How Surprise Dress Codes Can Erode Customer Service

Every establishment that serves the public, whether it be a restaurant or a night club or concert venue, has the right to have a dress code. Don’t have a problem with that. Often, dress codes help maintain a certain ambiance. Some higher end establishments may often require a formal or semi-formal dress code that requires men wear a dress coat and women wear dresses at a certain length. Less stuff establishments won’t be this formal, but may require that customers not wear flip flops or bikinis at a dining table. That’s all fine. The problem comes when such establishments don’t clearly articulate their dress code policies or have it clearly posted at the front door. By asking someone to leave for violating a dress code they knew nothing about is very poor customer service.


Such is the case at Kona Grill in Plano

As many of you know, on most Fridays, you can find me at Kona Grill as a lot of professionals, many from our network, go to Kona Grill. Some call it “Black Friday” affectionately, though the ratio of brothas and sistas varies. But by and large, since at least February of this year, a growing number of black professionals frequent Kona Grill in Plano on Fridays, and we documented this trend very early. I’ve come to know the staff there pretty well, which is why I was surprised at what happened when a friend in my party of 5, and later my own son, got asked to leave because they were wearing tank tops on a very hot Friday, yesterday (July 22, 2016). Temperatures outside were at or above 100 degrees, so several guests, both men and women, were wearing tank tops. Not wife beaters, but nice, designer style tank tops. The women were allowed to wear tank tops, but the men are not permitted to do so (sounds like the basis for a sex discrimination complaint, but that’s not the objective of this post).

The first incident happened with the male friend in our group who I met through his fiancée, who also was part of the group and was wearing a tank top. They were at Kona Grill before I got there, and when I arrive, they told me he was asked to leave or go change his tank top. This was the first we ever heard of Kona Grill having a dress code. But fine, so be it. As we were talking about this, a lady over heard us and was also surprised there was a dress code that did not allow tank tops. So she asked her man if he had a shirt in the car to give him, and he did. But my friend instead went home (not far away) and changed. It was a huge inconvenience, quite obviously. To me, it makes more sense to provide a warning as the July heat in Dallas makes people wear less clothing. Just say something like “Hey, we know the dress code wasn’t posted anywhere or very well known, but for the next time, we don’t allow tank tops on men.” No problem. Next time, no tank tops.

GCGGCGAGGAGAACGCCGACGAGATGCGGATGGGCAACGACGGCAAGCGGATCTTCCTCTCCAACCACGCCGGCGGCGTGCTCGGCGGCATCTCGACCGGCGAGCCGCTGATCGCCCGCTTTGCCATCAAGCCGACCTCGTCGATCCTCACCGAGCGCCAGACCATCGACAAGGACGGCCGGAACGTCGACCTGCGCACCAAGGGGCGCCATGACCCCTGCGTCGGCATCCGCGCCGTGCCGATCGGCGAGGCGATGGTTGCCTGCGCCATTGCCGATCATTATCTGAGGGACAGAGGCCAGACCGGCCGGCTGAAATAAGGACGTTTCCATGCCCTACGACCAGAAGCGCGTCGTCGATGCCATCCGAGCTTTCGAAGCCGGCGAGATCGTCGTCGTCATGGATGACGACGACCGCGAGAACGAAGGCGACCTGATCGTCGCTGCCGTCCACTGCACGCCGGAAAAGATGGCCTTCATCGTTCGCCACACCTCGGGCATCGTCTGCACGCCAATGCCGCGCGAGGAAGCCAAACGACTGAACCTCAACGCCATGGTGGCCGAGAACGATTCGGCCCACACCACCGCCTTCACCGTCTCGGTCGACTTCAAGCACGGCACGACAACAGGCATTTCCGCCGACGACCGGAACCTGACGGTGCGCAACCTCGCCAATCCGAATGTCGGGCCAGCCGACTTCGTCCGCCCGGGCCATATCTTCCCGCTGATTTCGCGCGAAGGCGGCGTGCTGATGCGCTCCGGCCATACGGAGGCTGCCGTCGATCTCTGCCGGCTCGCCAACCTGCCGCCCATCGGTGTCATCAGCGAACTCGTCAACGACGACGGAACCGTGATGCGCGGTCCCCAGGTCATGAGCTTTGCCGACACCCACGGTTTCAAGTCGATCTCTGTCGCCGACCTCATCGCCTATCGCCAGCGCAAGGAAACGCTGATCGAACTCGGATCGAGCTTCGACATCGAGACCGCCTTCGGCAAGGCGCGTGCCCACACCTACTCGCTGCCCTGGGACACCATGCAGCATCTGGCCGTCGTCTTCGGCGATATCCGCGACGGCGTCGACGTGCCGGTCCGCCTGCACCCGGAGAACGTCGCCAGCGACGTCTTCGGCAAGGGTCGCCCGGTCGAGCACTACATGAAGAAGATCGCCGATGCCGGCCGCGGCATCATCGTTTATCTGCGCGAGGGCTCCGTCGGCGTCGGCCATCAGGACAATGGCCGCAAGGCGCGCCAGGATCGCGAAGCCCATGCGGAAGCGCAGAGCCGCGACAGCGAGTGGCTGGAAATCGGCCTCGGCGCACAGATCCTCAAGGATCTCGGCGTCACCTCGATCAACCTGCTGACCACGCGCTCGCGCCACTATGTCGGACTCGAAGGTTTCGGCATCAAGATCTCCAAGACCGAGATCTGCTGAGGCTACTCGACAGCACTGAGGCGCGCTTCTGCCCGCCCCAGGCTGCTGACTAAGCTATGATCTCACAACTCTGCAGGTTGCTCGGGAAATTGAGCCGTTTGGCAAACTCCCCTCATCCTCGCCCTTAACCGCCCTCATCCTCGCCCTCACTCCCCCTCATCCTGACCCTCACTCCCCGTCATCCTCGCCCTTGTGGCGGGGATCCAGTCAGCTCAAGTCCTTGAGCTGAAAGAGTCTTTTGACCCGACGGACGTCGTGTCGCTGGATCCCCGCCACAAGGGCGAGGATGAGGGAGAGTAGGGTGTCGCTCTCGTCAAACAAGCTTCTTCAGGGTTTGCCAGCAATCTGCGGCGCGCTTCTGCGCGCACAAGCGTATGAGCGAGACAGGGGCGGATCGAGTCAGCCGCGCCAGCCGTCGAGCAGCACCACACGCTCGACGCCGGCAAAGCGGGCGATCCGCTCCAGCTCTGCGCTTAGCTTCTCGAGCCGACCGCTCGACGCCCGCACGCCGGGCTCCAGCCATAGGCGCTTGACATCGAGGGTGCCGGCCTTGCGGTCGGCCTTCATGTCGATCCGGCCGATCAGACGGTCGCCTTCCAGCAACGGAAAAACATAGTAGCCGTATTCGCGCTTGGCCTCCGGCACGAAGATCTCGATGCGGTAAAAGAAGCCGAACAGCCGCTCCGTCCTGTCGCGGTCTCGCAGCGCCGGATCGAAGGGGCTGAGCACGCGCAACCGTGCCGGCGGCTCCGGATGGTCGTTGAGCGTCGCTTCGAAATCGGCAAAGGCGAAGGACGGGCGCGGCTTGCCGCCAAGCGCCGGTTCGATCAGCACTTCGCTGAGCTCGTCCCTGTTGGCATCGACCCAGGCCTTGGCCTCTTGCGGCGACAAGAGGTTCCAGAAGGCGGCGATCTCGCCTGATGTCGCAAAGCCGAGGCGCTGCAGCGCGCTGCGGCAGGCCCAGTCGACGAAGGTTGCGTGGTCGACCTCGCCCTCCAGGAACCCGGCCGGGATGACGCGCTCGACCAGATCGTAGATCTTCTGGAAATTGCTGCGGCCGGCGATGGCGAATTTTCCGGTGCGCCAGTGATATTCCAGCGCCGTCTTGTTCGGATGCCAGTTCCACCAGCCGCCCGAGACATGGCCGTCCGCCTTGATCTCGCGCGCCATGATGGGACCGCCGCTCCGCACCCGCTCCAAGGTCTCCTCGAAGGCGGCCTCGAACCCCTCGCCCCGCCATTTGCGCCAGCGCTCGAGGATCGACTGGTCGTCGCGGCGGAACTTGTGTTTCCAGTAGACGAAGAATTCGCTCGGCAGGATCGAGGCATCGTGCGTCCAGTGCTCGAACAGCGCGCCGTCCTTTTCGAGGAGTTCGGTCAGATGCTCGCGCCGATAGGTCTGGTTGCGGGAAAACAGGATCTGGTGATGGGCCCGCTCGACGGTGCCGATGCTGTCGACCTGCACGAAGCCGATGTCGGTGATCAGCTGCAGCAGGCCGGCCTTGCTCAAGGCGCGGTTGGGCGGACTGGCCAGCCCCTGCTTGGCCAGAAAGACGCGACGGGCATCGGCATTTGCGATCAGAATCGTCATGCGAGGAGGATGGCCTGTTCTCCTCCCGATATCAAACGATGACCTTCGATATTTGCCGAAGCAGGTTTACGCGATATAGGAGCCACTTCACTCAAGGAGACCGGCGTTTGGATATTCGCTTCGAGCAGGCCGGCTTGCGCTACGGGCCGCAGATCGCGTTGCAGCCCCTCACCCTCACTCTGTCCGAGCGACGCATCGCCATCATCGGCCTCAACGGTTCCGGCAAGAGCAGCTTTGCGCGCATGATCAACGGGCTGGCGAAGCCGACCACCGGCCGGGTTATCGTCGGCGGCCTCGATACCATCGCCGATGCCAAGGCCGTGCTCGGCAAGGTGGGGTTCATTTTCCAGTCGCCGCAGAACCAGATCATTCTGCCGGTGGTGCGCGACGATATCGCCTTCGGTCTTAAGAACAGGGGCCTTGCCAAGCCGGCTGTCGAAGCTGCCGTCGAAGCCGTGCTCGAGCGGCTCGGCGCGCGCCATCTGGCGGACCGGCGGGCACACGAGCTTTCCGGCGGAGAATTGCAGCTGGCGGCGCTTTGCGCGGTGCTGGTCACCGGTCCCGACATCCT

We finally get seated after waiting, and some time later, my son, who was at home, came to join us, also wearing a tank top. We were seated at an inside patio bar table near the back door, and my son and I would usually enter through that door instead of going all the way around to the front, and my son entered through the back door. Not long after that, a manager, who I thought I knew well, came and informed him that they can’t serve him in a tank top, asking if he had a shirt in the car he can change into. Of course, who just happen to have an extra shirt in the car? Not common. Instead, my son decided to leave. No problem or anger, though it was inconvenient once again. My son was just going to blow it off as a misunderstanding and leave it at that.

But what happened next was the nail in the coffin of good customer service.

We overheard the manager lock the back door and tell the waiter “Don’t let him back in,” as if my son, who is in college, were a trouble maker or worse. That crossed a line and was clearly uncalled for. When I later told my son this (we ended up going to Blue Fish in Plano at 121 near Dallas Tollway), he was insulted by that and vowed never to return again. So I ask Kona Grill to revisit their dress code and common customer service to make sure this doesn’t happen again. It leaves a sour taste in the mouths of frequent customers like us who have been visiting that Kona Grill since it opened last year. I’m sure somewhere in all of this there is a misunderstanding. Time will tell.

So I am taking this opportunity to mix it up and visit other establishments for Friday happy hour. We’ve noticed Shell Shack has been having a vibrant happy hour, as does Ra Sushi, Truth, Prime Time Carrollton, Park Avenue Fridays, and other spots. Let us know of other spots we haven’t gone to that we should check out. And a word to the wise: Please be sure to clearly articulated either on signage or on a website or just warn people if not posted clearly anywhere. We’re pretty easygoing. Take care, and have fun this weekend, my friends.


One comment

  1. Thank you. I am new to the area and was thinking about going here after seeing a movie. I will try some of the other restaurants that you have mentioned.


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